G Scale equivalents: Railroad curves are actually a bit complex - not just a simple radius.
They are measured in degrees of curvature per 100 ft. To simplify this, a very sharp curve
for a 3 ft. narrow gauge railroad is 30 degrees. The equivalent curve in a G Scale layout
is about a 7 ft. radius. Most modern railroads like to keep the curves to less than 2 degrees.
To reduce the high degree of wear, many curves have automatic grease units built into the
rail to help reduce friction.
The distance between two rails. Standard gauge is
4 8 1/2, narrow gauge is anything less, with
36 being a common narrow gauge. Numerous gauges exist throughout the world anywhere from
7' 1/4 to 72.
The slope of a railroad on a hill, measured in the vertical rise (ft) per 100 horizontal feet.
3% grade = 3 rise every 100 - this is extremely steep for a train. Generally, railroads like
to stay under a 1.5% grade. The maximum in the U.S. is about 5% - not on a mainline.
Model Rail Materials:
Many materials are used for model railroad rails. Brass, stainless steel and aluminum are
generally used for the large scale trains, nickel silver for smaller scale (HO, N, Z), steel
and zinc plated for many O (Lionel type). Nickel silver has excellent qualities for wear
resistance and electrical conductivity compared to brass, which is softer and oxidizes
(rusts) creating poor electrical conductivity. Some large scale locomotives use metal
shoes to make electrical contact with the rails and tends to clean and reduce the
oxidation. Many commercial track cleaners are available and work well to keep the rails
The full sized object that a model is designed from.
How a rail is classified.
Rail weight is measured in pounds per yard. Most mainline rail is 136 lbs. per yard. Maximum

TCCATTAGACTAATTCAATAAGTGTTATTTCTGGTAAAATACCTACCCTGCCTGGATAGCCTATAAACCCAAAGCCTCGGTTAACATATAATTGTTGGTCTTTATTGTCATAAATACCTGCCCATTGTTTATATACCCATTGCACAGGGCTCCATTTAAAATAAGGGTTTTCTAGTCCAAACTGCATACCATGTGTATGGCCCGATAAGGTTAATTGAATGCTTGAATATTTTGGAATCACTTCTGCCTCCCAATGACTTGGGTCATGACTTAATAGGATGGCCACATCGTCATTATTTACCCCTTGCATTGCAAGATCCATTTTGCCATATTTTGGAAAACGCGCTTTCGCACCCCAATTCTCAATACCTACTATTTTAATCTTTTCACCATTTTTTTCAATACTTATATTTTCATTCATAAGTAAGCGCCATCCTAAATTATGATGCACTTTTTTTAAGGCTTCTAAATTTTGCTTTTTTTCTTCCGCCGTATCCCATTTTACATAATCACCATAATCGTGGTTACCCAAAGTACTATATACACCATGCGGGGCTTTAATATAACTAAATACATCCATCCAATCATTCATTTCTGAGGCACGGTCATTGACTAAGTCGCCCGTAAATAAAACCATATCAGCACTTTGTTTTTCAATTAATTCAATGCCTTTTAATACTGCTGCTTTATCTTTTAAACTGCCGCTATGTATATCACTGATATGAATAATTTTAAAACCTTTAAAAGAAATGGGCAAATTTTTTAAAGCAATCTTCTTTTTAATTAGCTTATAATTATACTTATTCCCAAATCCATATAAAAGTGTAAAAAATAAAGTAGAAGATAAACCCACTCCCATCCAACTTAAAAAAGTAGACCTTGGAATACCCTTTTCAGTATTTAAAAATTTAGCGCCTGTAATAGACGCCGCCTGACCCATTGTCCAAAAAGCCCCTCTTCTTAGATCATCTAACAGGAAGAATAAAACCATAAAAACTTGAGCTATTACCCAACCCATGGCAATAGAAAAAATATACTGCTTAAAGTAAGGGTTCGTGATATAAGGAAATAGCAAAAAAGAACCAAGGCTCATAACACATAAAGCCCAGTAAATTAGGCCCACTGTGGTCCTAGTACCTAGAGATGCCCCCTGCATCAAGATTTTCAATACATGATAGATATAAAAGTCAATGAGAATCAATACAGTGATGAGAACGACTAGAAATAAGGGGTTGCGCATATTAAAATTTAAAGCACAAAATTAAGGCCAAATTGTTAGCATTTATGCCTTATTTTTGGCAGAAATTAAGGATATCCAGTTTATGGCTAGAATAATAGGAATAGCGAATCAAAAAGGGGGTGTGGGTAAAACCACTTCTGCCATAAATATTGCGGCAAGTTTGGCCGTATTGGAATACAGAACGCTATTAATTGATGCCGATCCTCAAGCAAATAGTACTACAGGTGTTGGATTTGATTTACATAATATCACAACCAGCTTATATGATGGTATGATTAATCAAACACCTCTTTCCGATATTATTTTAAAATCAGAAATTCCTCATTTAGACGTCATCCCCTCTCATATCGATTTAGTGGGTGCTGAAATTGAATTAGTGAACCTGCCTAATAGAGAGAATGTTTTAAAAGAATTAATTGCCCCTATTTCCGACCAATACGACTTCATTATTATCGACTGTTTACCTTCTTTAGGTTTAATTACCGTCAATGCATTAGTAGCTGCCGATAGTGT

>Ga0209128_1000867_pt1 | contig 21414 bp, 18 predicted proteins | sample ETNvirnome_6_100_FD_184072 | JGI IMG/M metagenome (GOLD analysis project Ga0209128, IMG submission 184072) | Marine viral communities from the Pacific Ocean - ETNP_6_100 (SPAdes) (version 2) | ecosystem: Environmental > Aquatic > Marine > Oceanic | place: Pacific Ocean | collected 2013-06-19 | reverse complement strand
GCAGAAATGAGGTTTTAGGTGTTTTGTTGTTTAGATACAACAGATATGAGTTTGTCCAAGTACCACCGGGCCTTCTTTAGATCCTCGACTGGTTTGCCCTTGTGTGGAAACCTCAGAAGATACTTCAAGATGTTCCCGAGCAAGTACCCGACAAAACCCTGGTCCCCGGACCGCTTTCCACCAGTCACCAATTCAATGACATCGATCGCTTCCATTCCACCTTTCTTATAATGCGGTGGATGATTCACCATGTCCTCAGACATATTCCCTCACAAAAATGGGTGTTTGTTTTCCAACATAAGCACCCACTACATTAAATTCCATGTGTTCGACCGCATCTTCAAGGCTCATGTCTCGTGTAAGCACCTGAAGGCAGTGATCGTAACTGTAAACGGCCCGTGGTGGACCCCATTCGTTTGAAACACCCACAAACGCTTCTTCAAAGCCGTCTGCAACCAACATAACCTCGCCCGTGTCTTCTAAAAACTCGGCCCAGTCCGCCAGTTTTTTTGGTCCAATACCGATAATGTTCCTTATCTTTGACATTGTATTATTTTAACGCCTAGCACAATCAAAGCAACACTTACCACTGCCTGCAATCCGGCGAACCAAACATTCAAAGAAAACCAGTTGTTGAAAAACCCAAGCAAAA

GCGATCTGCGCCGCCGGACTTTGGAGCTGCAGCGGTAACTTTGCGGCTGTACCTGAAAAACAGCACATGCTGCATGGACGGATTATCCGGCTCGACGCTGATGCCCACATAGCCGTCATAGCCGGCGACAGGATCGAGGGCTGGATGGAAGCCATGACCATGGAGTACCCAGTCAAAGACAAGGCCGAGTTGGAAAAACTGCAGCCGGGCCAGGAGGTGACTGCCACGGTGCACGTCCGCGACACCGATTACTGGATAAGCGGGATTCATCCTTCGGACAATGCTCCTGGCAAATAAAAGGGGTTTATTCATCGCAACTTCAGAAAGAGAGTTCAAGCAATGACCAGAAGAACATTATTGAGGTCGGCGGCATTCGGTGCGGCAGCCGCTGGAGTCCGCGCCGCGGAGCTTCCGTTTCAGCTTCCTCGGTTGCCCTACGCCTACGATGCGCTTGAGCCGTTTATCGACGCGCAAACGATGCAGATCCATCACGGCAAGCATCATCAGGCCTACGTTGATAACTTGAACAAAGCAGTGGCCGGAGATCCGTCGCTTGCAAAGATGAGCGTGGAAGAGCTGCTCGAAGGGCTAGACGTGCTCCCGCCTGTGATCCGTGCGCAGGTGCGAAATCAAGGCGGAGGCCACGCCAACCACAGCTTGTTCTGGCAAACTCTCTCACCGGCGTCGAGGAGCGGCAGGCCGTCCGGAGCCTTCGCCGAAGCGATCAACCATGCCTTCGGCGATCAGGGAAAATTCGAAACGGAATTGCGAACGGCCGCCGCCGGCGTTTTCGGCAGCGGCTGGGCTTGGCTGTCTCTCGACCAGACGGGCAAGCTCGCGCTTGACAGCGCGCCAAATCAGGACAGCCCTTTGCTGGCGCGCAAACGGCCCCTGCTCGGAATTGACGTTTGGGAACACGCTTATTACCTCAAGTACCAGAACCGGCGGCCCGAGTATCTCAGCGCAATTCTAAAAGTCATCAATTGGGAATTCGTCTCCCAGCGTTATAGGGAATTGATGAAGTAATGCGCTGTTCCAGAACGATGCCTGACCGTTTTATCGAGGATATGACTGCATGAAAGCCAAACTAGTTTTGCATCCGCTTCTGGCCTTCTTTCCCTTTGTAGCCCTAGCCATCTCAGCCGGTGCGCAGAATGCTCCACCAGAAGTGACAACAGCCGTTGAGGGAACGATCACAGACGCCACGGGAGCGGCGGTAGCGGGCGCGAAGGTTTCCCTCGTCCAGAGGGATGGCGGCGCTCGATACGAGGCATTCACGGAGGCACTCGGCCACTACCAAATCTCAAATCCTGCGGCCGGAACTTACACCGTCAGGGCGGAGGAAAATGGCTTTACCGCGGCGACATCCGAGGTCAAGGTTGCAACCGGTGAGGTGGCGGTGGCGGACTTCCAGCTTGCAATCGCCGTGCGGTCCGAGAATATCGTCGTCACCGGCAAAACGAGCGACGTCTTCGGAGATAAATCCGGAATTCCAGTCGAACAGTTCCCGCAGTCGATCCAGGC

is about 155 lbs. The weight, date, and location where the rail was manufactured is stamped
on the side of the rail.
The numeric values comparing model size to full size in any units. 1:22.5 means that 1 on
the model equals 22.5 on the full sized object or 1mm on model equals 22.5mm on full sized
The maximum grade on a railroad. This is usually a short distance, but the steepest
part on the entire line.
The proportion of a model size to the full sized object. This can be noted as a fraction
(3/16), ratio (1:22.5), or a letter (HO scale). Often confused with Gauge in model
railroads -- it is not the same as gauge.
The difference in height from one rail to the other, measured in inches. It is used
on curves to allow for higher speeds.
Whyte Classification System:
This is the standard method to classify all steam locomotives. It is based upon their wheel
configuration. An 0-4-0 is a small locomotive with no front pilot wheels, 4 large drive
wheels (2 on each side), and no trailing wheels. This does not include the tender in most
cases. A large locomotive would be a 2-8-4, and the largest is a 4-8-8-4. It does not take
into account the gauge of the locomotive, only the wheel arrangement.